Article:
Conservative Group Founder Spent More Than $100,000 Dealing with IRS Requests

CBS News reports, “Texas businesswoman Catherine Engelbrecht says she never had trouble with the government. That is, until she founded two groups with conservative causes. Now, she’s telling a fascinating story of alleged harassment not only by the IRS but also other agencies that she believes targeted her and her organizations because of their political ties. … The trouble began shortly after Engelbrecht founded True the Vote, which trains election volunteers and aims to root out voter fraud; and King Street Patriots, a group with ideals similar to the Tea Party. Both sought tax-exempt status from the IRS in July 2010. … Within months of the groups filing for tax-exempt status, Engelbrecht claims she started getting hit by an onslaught of harassment: six FBI domestic terrorism inquiries, an IRS visit, two IRS business audits, two IRS personal audits, and inspections of her equipment manufacturing company by the Bureau of Alcohol, Tobacco and Firearms (ATF), the U.S. Department of Labor Occupational Safety and Health Administration (OSHA) and Texas environmental quality officials. …  Engelbrecht estimates she’s spent more than $100,000 in attorney and accountant fees to process the IRS requests.”

 

Experts Urging Defense Cuts

The Wall Street Journal reports, “Defense experts from across the political spectrum are joining forces to call on Congress to tackle some of the most politically charged Pentagon spending choices and avoid cuts that could undermine America’s national security. More than two dozen military analysts from 10 major think tanks are planning to release a joint letter on Monday urging politicians to close military bases, overhaul the military’s generous health-care program and cut the size of the Pentagon civilian workforce. Signatories include analysts from the Libertarian Cato Institute, the conservative American Enterprise Institute, and the left-leaning Center for American Progress. ‘All agree on three basic reforms,’ said Todd Harrison, a defense specialist at the Center for Strategic and Budgetary Assessments who has been spearheading the unified campaign. Of the three proposals, cutting the Defense Department’s civilian workforce – which his risen to nearly 800,000 – may be the most politically palatable.”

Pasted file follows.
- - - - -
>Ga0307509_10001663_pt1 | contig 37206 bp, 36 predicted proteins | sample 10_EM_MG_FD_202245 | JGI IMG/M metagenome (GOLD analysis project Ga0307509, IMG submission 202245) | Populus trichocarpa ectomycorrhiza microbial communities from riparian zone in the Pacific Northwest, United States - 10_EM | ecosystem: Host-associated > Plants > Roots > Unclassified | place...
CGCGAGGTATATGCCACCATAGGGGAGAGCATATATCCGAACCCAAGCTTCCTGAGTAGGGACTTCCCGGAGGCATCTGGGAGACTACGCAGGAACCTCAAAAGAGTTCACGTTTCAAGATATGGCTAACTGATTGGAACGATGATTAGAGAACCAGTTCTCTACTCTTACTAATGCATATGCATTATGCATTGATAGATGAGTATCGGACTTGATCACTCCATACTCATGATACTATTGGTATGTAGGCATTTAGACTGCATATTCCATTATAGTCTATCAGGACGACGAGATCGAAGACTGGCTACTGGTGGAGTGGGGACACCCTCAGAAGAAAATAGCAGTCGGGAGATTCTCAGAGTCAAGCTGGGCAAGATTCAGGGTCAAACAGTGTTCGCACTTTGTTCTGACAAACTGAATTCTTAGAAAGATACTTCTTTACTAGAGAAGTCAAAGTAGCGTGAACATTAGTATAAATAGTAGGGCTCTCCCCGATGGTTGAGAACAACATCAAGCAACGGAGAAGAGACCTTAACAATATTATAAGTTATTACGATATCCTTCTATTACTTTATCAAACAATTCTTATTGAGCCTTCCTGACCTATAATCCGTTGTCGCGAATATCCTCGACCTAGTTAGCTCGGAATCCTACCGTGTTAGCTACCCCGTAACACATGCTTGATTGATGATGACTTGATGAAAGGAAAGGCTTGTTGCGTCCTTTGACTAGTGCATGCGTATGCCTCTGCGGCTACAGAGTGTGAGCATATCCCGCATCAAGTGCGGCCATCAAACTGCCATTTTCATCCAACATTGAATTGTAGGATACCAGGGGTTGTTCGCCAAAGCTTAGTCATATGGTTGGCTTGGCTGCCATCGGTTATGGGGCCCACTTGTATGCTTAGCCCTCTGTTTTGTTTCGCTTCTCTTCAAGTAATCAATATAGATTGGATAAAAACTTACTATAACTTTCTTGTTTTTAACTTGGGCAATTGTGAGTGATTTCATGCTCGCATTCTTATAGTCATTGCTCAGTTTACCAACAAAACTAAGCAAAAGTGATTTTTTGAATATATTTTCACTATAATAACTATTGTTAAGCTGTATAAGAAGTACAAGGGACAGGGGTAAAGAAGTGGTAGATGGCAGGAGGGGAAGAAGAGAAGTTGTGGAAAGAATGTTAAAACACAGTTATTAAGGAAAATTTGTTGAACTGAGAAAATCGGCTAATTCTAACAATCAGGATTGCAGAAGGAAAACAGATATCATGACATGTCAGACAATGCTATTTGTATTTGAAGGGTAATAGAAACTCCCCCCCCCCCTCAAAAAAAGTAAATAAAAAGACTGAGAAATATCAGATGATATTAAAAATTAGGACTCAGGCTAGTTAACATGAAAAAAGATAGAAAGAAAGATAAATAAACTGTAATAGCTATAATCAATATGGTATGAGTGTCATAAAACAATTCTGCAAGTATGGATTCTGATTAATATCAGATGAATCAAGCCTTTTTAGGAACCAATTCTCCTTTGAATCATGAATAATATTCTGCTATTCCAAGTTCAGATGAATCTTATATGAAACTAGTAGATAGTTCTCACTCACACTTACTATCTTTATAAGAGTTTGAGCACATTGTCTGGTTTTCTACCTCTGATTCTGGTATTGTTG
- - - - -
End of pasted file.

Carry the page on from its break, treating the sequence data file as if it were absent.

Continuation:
Former Obama Aide Helps Fundraise For Healthcare Rollout

USA Today reports, “Health care adviser Nancy-Ann DeParle left the White House earlier this year, but in one sense she’s still working for the administration — raising private money for this year’s rollout of key parts of President Obama’s health care law. Politico reports that DeParle ‘is asking top executives at several health insurance companies to donate $1 million or more to Enroll America, a non-profit organization promoting Obamacare enrollment, several sources familiar with her role said.’ … During Obama’s first term, DeParle worked as director of the White House Office of Health Reform — playing a key role in passage of the new law — and later as deputy chief of staff for policy. These days, she holds posts with the Brookings Institution and Harvard Law School. Health care exchanges created by the Affordable Care Act signed in 2010 are set to begin enrollment Oct. 1, and the White House is gearing up a big campaign to encourage uninsured Americans to sign up.”